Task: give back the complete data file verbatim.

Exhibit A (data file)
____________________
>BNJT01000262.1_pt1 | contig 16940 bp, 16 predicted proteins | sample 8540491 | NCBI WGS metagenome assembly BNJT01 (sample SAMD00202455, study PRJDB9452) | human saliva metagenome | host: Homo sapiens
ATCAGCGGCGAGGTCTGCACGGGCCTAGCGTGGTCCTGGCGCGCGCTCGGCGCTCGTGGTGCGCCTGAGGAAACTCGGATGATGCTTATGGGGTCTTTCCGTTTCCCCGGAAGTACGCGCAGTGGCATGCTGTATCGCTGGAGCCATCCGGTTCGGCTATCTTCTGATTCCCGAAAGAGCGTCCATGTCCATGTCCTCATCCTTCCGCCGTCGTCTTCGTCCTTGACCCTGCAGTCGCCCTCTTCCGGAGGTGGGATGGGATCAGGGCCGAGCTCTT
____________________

>BNJT01000262.1_pt1 | contig 16940 bp, 16 predicted proteins | sample 8540491 | NCBI WGS metagenome assembly BNJT01 (sample SAMD00202455, study PRJDB9452) | human saliva metagenome | host: Homo sapiens
ATCAGCGGCGAGGTCTGCACGGGCCTAGCGTGGTCCTGGCGCGCGCTCGGCGCTCGTGGTGCGCCTGAGGAAACTCGGATGATGCTTATGGGGTCTTTCCGTTTCCCCGGAAGTACGCGCAGTGGCATGCTGTATCGCTGGAGCCATCCGGTTCGGCTATCTTCTGATTCCCGAAAGAGCGTCCATGTCCATGTCCTCATCCTTCCGCCGTCGTCTTCGTCCTTGACCCTGCAGTCGCCCTCTTCCGGAGGTGGGATGGGATCAGGGCCGAGCTCTT